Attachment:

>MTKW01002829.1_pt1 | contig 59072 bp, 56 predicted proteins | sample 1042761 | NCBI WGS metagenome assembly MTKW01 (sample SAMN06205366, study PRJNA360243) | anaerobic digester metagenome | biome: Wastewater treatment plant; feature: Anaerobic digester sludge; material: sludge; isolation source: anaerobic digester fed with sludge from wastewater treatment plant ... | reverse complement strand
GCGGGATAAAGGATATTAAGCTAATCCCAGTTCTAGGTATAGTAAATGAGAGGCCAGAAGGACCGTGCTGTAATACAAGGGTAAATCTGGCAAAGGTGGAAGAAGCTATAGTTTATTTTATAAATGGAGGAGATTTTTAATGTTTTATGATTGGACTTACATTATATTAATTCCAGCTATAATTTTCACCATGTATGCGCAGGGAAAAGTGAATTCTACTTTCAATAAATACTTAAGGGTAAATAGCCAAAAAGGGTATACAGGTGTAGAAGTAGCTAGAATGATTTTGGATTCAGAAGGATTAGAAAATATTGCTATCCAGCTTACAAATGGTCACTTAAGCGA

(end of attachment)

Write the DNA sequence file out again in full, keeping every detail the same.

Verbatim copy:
>MTKW01002829.1_pt1 | contig 59072 bp, 56 predicted proteins | sample 1042761 | NCBI WGS metagenome assembly MTKW01 (sample SAMN06205366, study PRJNA360243) | anaerobic digester metagenome | biome: Wastewater treatment plant; feature: Anaerobic digester sludge; material: sludge; isolation source: anaerobic digester fed with sludge from wastewater treatment plant ... | reverse complement strand
GCGGGATAAAGGATATTAAGCTAATCCCAGTTCTAGGTATAGTAAATGAGAGGCCAGAAGGACCGTGCTGTAATACAAGGGTAAATCTGGCAAAGGTGGAAGAAGCTATAGTTTATTTTATAAATGGAGGAGATTTTTAATGTTTTATGATTGGACTTACATTATATTAATTCCAGCTATAATTTTCACCATGTATGCGCAGGGAAAAGTGAATTCTACTTTCAATAAATACTTAAGGGTAAATAGCCAAAAAGGGTATACAGGTGTAGAAGTAGCTAGAATGATTTTGGATTCAGAAGGATTAGAAAATATTGCTATCCAGCTTACAAATGGTCACTTAAGCGA